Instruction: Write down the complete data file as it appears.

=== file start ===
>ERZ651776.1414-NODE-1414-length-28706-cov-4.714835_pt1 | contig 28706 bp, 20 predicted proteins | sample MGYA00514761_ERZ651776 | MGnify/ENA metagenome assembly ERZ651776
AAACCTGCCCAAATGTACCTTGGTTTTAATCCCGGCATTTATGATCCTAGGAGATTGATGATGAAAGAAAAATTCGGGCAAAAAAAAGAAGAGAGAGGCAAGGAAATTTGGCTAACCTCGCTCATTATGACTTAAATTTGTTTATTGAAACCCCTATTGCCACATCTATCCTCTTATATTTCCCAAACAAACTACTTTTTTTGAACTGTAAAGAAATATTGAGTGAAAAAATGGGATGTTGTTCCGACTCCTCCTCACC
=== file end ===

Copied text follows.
>ERZ651776.1414-NODE-1414-length-28706-cov-4.714835_pt1 | contig 28706 bp, 20 predicted proteins | sample MGYA00514761_ERZ651776 | MGnify/ENA metagenome assembly ERZ651776
AAACCTGCCCAAATGTACCTTGGTTTTAATCCCGGCATTTATGATCCTAGGAGATTGATGATGAAAGAAAAATTCGGGCAAAAAAAAGAAGAGAGAGGCAAGGAAATTTGGCTAACCTCGCTCATTATGACTTAAATTTGTTTATTGAAACCCCTATTGCCACATCTATCCTCTTATATTTCCCAAACAAACTACTTTTTTTGAACTGTAAAGAAATATTGAGTGAAAAAATGGGATGTTGTTCCGACTCCTCCTCACC